I was climbing the path to Steeple Point.
Towards the top, the land falls steeply away, rapidly becoming a cliff face that drops vertically to the rocks below.
With the tide in, these rocks are covered by sea – Atlantic rollers reaching their nemesis on the Cornish coast.
From up here, you watch those big swells roll in.
They build, curl and crash forward in a welter of foam, sparkling in the sunshine. Piling over the back-tow of their predecessors, they waste themselves on the pebble ridge.
There are intricate patterns of foam, constantly changing, highlighting myriad currents and cross-currents.
That morning, there was nobody in sight.
I was enjoying the aloneness. . . the warmth of the sun . . . the smell of salt in the air. . . the sound of waves on rocks.
The sea was still heavy from an earlier gale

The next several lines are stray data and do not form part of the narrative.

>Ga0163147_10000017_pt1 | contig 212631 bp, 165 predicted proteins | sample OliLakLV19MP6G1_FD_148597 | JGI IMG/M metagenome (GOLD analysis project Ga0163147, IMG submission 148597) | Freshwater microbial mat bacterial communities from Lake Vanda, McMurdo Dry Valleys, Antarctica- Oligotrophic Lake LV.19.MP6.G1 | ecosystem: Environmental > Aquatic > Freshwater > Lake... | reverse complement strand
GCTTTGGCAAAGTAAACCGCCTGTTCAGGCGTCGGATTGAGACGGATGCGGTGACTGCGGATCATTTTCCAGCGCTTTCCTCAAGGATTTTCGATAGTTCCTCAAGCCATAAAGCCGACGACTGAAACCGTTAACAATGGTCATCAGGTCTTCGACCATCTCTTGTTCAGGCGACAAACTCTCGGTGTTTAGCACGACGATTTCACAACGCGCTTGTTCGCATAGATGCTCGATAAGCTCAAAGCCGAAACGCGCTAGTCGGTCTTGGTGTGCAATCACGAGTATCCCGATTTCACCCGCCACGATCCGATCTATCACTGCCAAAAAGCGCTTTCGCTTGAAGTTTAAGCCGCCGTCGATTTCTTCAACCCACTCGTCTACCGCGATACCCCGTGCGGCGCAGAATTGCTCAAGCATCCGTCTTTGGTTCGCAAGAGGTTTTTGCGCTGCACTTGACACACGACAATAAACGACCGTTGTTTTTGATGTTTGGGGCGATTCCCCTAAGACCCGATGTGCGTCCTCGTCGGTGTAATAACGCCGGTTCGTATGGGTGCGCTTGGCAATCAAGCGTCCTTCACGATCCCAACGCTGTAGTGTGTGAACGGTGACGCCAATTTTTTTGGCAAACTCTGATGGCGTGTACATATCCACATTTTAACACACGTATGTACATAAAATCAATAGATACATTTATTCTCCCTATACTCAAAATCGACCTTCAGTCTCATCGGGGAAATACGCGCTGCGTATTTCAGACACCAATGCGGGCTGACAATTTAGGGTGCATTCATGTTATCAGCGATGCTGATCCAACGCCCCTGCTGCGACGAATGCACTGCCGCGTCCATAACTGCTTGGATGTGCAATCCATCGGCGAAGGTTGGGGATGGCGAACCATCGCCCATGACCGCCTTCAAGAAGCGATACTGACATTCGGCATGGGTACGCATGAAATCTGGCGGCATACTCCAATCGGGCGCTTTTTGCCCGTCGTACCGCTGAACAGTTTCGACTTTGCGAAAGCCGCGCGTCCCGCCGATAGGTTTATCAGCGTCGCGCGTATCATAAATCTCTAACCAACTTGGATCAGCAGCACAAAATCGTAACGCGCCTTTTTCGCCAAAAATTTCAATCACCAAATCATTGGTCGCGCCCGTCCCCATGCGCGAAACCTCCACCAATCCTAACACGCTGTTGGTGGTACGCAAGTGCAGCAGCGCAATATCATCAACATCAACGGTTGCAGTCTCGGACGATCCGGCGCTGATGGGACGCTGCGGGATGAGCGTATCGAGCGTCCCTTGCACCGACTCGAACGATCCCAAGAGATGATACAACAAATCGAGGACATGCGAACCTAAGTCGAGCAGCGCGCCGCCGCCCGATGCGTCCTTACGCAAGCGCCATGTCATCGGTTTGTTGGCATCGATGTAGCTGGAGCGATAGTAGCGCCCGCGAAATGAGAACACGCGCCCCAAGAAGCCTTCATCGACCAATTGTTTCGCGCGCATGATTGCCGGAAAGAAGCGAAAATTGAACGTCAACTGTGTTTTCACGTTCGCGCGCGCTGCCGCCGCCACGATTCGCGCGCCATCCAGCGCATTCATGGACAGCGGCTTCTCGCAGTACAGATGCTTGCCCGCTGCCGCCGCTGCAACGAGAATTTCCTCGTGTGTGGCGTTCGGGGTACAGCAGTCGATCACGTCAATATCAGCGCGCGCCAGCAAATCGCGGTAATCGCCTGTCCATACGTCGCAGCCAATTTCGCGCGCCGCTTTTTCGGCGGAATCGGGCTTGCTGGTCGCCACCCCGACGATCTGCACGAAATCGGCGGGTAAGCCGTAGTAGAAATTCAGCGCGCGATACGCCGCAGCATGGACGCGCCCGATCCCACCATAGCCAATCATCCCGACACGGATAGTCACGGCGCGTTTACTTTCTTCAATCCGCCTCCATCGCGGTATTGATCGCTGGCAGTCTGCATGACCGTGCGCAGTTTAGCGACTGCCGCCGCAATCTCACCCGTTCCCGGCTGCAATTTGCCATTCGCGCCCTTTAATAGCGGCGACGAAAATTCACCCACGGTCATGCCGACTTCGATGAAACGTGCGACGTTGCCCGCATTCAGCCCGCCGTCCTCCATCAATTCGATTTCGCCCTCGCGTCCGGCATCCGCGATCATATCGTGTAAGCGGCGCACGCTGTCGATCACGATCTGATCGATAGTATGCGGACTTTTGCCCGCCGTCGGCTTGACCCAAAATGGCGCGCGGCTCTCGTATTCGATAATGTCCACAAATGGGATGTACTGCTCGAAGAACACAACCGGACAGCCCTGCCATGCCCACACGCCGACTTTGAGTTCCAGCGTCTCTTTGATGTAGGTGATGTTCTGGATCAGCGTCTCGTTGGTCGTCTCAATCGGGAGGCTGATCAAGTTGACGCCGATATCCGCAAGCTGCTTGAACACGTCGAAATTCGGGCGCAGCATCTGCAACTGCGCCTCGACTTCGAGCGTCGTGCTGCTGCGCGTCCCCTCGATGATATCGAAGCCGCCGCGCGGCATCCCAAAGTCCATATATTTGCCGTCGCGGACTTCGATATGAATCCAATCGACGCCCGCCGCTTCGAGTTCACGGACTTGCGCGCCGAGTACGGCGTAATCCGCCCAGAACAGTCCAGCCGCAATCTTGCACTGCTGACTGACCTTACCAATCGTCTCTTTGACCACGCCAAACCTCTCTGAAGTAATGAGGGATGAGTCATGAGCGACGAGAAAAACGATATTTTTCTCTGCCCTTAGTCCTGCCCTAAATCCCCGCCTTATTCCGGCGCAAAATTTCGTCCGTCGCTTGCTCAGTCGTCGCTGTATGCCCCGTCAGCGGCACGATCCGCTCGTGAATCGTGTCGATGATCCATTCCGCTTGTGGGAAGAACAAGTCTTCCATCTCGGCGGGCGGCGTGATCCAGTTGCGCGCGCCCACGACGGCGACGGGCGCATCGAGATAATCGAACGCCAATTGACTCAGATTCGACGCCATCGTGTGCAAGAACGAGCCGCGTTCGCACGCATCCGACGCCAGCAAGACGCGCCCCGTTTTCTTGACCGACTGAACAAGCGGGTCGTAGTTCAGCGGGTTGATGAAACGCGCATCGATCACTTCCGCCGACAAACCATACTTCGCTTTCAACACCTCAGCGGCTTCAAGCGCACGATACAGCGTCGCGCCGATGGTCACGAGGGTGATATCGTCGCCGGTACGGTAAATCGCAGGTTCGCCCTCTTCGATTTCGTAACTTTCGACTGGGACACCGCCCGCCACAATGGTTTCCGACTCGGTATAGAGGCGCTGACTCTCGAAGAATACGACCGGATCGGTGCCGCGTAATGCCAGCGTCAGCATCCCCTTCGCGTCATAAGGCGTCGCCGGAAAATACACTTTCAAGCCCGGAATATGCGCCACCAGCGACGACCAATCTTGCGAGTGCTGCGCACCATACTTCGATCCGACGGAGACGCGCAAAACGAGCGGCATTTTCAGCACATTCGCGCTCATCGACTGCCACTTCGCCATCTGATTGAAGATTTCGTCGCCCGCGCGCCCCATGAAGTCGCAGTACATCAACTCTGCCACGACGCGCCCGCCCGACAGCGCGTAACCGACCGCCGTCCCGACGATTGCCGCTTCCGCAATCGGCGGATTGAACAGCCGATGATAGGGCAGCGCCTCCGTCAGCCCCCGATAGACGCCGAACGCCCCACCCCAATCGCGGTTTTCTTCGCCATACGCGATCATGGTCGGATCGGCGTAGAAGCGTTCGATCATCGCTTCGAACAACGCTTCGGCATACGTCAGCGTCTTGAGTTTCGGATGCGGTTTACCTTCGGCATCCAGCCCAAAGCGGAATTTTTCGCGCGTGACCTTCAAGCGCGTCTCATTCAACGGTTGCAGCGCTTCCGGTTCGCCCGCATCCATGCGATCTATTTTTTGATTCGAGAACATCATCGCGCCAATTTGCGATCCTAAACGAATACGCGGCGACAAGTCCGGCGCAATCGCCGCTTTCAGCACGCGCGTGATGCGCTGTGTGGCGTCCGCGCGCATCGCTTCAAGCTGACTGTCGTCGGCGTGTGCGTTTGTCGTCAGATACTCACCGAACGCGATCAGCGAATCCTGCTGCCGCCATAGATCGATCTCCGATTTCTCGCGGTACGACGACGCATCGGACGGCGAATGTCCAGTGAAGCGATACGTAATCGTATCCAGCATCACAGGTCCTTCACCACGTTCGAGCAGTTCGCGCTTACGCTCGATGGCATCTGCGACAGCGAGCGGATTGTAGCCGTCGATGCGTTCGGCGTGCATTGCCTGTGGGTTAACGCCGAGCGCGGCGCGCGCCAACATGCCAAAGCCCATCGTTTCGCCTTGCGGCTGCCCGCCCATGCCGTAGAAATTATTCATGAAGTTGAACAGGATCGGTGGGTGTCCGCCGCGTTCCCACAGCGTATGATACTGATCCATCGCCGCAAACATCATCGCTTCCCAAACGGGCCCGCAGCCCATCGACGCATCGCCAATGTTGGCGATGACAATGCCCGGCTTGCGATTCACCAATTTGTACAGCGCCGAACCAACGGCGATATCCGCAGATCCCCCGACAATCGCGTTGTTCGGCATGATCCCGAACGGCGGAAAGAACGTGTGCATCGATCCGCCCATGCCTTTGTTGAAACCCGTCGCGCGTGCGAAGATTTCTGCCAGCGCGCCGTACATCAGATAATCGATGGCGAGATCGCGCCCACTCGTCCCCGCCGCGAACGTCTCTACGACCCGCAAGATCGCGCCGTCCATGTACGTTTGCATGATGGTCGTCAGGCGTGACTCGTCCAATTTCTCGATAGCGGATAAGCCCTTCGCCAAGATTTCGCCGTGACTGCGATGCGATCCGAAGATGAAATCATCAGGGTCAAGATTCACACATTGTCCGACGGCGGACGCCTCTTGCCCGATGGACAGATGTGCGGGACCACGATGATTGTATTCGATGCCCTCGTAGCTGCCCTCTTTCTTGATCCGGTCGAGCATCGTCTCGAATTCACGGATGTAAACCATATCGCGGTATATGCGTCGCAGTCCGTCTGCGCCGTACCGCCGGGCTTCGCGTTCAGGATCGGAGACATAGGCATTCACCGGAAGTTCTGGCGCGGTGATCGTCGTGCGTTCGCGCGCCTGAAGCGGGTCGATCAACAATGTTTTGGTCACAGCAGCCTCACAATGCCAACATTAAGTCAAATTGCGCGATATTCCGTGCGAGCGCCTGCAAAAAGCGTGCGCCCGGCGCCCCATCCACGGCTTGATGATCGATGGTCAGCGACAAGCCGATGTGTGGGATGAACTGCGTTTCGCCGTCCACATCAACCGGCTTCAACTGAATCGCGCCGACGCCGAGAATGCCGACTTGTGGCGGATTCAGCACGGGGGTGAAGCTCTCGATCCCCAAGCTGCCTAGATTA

There was a slight breeze, I remember.
And then this guy appears below me on a surf board.
The waves were sweeping in from around the Point. He had been hidden out there as I climbed.
So, it wasn’t my sole world after all. There were two of us – the one holding a camera and idly watching, the other intently doing.
It was so totally unexpected. I felt a little shocked – a bit put-out.
Then I felt admiration – what a great ride in such a beautiful place.
And then a change of mood – sudden concern because of what I could see from my vantage point.
A moment of doubt burst into this memorable day.
The concern was all mine, of course.
Whatever I saw, whatever I thought might happen, was way beyond my control.
He didn’t care. He knew what he was doing. He was having a ball.
I could only watch, my concern pointless.
Let him get on with it.
He paddled out to catch another wave. I continued my walk.
Two separate lives enjoying the same space, viewing it through different eyes.